Here’s what’s new from 1 April: weddings, flowers and flight crew
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    Here’s what’s new from 1 April: weddings, flowers and flight crew

    © An Min/Pxhere
    © An Min/Pxhere

    The United Kingdom may still be a member of the European Union, but with the passing of March some things will be changing from 1 April. Weddings on Sundays and public holidays will no longer be allowed, unless local authorities give special consent. The reason: officials are not present at town halls on Sunday, and their presence costs money. In any case, proponents of the change said, there was little demand anyway.

    Staff of cut-price airline Ryanair will now be covered by Belgian employment law after an agreement with the company. Staff were previously treated as Irish employees to benefit from looser social security laws there.

    The fee paid to a general practitioner for the management of a patient’s global medical dossier (GMD) goes up by 2.57%, to 31.80 euros in general and to 58.30 euros in the case of a chronic patient aged between 45 and 75. The fee is entirely reimbursed by medical insurers.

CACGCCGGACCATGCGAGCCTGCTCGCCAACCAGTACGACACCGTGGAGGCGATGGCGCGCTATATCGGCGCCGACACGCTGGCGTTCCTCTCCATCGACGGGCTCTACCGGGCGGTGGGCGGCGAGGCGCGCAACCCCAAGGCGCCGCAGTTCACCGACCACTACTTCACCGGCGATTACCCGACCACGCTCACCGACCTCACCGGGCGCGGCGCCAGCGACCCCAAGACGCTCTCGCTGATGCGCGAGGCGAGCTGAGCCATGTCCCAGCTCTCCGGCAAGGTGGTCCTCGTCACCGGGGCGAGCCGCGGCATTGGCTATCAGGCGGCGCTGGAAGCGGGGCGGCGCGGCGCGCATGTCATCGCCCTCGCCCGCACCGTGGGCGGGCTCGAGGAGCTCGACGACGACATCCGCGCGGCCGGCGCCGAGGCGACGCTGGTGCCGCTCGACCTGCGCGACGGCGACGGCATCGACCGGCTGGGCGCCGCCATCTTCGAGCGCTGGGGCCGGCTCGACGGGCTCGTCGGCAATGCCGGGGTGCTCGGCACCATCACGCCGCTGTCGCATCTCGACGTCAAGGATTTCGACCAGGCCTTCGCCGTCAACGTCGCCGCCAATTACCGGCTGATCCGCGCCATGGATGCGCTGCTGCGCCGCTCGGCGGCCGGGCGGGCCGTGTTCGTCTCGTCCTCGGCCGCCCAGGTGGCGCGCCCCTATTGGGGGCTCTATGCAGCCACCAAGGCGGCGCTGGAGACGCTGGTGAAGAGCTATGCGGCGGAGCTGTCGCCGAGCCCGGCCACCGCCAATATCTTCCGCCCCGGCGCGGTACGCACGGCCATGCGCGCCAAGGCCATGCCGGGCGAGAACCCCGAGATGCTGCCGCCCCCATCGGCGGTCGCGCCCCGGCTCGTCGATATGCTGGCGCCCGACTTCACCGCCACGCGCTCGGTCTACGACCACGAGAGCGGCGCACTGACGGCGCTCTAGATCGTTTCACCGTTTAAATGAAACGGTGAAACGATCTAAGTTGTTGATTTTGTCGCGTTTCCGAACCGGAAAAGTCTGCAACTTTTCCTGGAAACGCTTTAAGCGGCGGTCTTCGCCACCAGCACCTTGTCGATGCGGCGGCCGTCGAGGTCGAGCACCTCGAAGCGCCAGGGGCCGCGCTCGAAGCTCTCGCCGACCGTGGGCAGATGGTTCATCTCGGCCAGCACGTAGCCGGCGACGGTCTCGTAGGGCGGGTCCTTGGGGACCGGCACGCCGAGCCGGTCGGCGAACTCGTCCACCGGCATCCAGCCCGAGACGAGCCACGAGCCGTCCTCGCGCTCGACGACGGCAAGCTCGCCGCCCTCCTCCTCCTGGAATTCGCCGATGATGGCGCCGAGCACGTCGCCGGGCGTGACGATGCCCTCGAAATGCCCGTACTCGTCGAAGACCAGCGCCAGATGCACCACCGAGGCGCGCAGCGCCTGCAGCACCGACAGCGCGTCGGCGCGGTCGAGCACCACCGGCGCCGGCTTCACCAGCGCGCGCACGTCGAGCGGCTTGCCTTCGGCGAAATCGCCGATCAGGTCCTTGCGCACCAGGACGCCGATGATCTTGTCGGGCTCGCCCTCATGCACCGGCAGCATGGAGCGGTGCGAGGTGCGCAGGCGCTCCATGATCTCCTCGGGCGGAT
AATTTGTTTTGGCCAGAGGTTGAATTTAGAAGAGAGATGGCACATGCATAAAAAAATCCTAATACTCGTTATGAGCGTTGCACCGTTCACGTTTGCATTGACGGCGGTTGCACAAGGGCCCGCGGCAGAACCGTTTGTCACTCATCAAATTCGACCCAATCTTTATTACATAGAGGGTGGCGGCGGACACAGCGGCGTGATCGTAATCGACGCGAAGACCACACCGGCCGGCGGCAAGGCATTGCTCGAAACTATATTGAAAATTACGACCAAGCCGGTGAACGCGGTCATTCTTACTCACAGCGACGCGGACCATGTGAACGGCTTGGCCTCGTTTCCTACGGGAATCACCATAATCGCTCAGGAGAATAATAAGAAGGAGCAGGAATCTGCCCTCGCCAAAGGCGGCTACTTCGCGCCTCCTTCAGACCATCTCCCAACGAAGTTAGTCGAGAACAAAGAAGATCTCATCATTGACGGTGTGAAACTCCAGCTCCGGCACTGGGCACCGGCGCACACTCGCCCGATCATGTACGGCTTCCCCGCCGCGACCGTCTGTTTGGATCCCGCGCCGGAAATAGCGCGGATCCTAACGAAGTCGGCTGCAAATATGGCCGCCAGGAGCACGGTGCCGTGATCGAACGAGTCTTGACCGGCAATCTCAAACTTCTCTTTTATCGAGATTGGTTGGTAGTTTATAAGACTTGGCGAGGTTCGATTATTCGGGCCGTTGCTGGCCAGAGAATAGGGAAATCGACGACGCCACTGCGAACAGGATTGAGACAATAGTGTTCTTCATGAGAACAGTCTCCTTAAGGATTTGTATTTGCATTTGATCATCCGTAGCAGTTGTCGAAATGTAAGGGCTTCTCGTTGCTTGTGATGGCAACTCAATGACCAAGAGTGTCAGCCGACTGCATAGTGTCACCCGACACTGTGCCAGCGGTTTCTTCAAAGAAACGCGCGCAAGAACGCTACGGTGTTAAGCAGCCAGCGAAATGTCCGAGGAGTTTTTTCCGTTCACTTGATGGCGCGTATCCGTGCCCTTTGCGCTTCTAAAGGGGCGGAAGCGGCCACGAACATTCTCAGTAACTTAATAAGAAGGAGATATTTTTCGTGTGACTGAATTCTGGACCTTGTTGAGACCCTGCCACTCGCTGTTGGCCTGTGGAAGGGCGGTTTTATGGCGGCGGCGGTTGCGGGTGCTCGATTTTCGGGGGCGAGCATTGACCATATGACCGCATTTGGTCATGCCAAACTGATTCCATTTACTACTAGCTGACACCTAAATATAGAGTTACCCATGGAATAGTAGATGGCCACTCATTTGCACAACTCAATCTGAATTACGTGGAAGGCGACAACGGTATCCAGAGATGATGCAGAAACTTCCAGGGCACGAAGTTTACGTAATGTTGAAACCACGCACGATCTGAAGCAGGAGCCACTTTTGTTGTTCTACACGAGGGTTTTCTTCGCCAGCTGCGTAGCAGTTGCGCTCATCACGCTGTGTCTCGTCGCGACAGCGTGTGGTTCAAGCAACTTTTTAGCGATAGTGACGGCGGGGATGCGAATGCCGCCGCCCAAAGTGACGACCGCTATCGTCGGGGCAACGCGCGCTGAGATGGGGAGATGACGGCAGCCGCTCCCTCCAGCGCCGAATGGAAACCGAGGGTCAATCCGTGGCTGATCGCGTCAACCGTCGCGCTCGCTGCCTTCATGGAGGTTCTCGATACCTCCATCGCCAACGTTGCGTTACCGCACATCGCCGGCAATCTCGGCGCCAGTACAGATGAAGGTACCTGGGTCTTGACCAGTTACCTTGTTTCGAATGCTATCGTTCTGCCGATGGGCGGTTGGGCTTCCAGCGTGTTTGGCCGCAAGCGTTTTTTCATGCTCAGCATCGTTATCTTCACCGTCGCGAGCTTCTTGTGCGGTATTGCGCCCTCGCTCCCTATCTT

Paper copies of certificates of birth, marriage and death are a thing of the past; all such documents will now be stored digitally, reducing the number of copies held in town halls and courts, and the risk of damage from damp, fire etc. The measure will also save seven million pages of paper a year, the equivalent of 852 trees.

    Plants, flowers, bushes and trees bought from a reputable grower will now attract 6% VAT instead of 21%. The measure is intended to combat illicit sales of plants by sellers who pay no VAT at all.

    In Flanders region, a new free insurance cover for volunteers comes into force, allowing anyone working in a voluntary capacity for associations and non-profits to be covered at no cost for personal injury.

    Meanwhile in advance of 1 April, parents of children at a school in Aalst in East Flanders were shocked to receive a letter from the school informing them that, because of a wave of bullying, students would be expected to turn up on Monday wearing a new uniform: blue trousers, shorts or skirt and white T-shirt, blouse or shirt. Most saw through the prank; others had to be reassured it was all a bit of fun before doing a bit of emergency shopping. The school has apologised for any confusion.

    And another school in Wevelgem in West Flanders said it was fed up with pupils stuffing whole rolls of toilet paper in the toilet, so was ordering them to come to school on Monday with their own roll, marked with the student’s name. Some parents failed to see through the joke. Any children who show up tomorrow with a toilet roll will be able to take it home again.

    Alan Hope
    The Brussels Times